We are on the verge of releasing our program, whereupon I will be able to write more about the content of this year’s festival. But, having already spilled the beans on Into Eternity, I should probably focus on less film- and more festival- related topics.
One issue that we have come up against frequently in putting together this festival is the inherent conflict in hosting a resource-dependent function to promote awareness of environmental issues. This is an issue not just faced by our festival; anyone voicing an opinion pushing a particular environmental agenda is open to accusations of hypocrisy. Just think of Cate Blanchett, and the gleeful finger-pointing that occurred when she dared publically support a carbon price. That same glee can be seen hovering around the Greens during elections as they distribute “How to Vote” cards.
To a large extent, living in our society dictates a certain “locked in” environmental impact; one that can only realistically be avoided by living in a cave on a mountaintop, with a bicycle-powered generator (candles are a very inefficient source of light) and wrapping yourself in fern fronds. We eat food drawn from the industrial machine, however carefully we try to source our consumption, we walk on roads constructed with fossil fuel, we heat and cool our homes with electricity and, in public transport-poor cities, those who don’t live in the inner city are pushed to drive cars to do even the most basic task.
That said, the dimensions of the “locked in” envelope are actually fairly fluid, and determined by a range of social, economic and environmental factors. If I realistically want to participate in my community, engage with my friends and family and indulge in some of the most pleasant aspects of humanity, I can’t sit on top of that mountain (for the most part) but I might resist the temptation to buy a 50 foot yacht and a hummer just so I feel accepted. How we construct our “needs” in terms of activities or direct consumption, and how we then exercise our consumption choices in pursuing those needs all influence the size of that envelope.
In considering whether to run our festival, we decided that the benefit of informing people was worth the impact. Even so, when addressing the issue of the festival’s impact, rest assured that our committee does take it very seriously. First, you will be pleased to know that the festival, so far, has not chartered its own private jet. Second, there is a lot of frank and fearless debate over how and when to consume resources, partly because the more you think about such things, the bigger and more complex the mess that results. Take, for example, the issue of printing posters for promotional purposes.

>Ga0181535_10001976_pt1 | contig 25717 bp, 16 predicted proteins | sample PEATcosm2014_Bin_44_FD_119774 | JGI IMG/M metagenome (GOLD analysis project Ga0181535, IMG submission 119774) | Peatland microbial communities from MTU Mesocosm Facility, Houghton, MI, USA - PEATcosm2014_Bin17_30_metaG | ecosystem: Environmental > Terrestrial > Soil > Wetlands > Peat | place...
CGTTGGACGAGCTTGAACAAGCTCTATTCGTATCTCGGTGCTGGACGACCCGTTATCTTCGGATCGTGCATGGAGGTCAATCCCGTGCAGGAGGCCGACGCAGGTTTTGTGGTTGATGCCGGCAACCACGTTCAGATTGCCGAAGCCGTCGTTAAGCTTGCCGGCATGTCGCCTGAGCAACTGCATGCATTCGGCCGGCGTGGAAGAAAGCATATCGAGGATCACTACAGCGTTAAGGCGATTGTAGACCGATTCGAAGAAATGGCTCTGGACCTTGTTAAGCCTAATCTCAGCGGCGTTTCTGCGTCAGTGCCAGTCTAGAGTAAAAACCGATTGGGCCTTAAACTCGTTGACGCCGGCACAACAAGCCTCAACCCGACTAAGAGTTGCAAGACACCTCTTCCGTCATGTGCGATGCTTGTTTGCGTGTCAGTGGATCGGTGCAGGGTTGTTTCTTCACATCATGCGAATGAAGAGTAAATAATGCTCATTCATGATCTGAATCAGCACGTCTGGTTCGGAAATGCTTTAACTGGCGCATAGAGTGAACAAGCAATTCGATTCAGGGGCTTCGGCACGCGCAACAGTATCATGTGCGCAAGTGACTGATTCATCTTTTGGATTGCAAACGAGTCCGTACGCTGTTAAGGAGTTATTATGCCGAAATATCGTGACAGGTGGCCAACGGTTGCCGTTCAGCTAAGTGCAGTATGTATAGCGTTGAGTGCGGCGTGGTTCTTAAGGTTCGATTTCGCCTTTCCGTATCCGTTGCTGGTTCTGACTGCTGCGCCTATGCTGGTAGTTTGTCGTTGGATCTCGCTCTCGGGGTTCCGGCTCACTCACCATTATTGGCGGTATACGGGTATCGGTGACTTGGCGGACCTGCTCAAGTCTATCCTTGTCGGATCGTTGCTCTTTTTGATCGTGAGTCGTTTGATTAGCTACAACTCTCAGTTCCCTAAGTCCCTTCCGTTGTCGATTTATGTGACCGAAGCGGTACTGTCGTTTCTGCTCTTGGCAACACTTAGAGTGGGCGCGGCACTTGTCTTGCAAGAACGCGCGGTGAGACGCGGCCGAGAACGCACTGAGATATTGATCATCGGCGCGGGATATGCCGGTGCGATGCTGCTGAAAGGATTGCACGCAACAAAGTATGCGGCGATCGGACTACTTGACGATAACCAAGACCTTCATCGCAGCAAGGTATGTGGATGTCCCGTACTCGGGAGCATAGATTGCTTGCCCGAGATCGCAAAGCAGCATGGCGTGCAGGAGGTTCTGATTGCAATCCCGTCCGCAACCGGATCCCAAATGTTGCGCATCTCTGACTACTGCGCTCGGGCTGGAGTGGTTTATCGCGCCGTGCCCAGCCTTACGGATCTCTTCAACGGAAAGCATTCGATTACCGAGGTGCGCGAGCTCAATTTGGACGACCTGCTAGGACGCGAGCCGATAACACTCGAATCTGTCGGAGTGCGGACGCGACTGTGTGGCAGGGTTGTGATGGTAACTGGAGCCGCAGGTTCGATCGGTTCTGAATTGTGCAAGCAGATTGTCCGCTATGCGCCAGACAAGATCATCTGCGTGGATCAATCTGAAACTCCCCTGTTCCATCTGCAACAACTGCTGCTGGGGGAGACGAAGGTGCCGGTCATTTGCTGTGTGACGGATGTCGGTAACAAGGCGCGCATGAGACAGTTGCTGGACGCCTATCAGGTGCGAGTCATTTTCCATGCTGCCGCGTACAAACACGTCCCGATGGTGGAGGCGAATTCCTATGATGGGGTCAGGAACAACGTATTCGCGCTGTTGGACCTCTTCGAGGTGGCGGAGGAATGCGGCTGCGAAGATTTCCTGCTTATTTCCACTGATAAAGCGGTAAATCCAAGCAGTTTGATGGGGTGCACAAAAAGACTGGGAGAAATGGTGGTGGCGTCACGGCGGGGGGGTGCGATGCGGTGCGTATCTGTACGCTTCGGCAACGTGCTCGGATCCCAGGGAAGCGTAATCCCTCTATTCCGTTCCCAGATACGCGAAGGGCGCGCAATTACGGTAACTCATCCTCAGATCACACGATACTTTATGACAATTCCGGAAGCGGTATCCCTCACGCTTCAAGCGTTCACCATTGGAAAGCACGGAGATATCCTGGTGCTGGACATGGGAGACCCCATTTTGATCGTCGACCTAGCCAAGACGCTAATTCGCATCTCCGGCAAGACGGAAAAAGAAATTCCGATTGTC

Do we print posters?
We shouldn’t – think of the impact of the paper
We could use recycled paper
But all the newspapers and printer ink in recycled paper means the BPA levels are really high
Fine. How would we do it otherwise?
We can rely on internet to spread the word
But that involves electricity
Less than printing
But it also encourages our society’s dependence on electronic gadgets…. You know these will only end up as e-waste being dumped in developing countries
Ok – do we just want to rely on word of mouth?
But then we will end up with about 3 people in the film sessions. The entire point of the festival is to raise awareness… If it will just be our friends there, we may as well just host a dinner party
It is a lot of resources to show the film to just three people….
Maybe the resources associated with the printing will be offset by behaviour change from people seeing the film?
What if the film is about overfishing? Can we really express “fish saved” in terms of reams of paper, or kilowatts of energy? That seems like long bow to draw.
At this point, we start considering that move to the mountaintop.
One way we have managed to resolve these dilemmas is through sourcing material as best we can. For example, we found a great printer who uses recycled paper and waterless printing (am going to do a plug here – FishPrint). We also found a wonderful t-shirt printing company we will be using called 3Fish, which uses organic, fair trade cotton and vegetable-based dyes. (I think the “Fish” in both names is purely coincidental, unless there is something in the sustainable retail world I don’t know about.)
We actually have a film that touches on these issues. Actually, we have two…. Possibly three. But I should probably not go there just yet. Soon….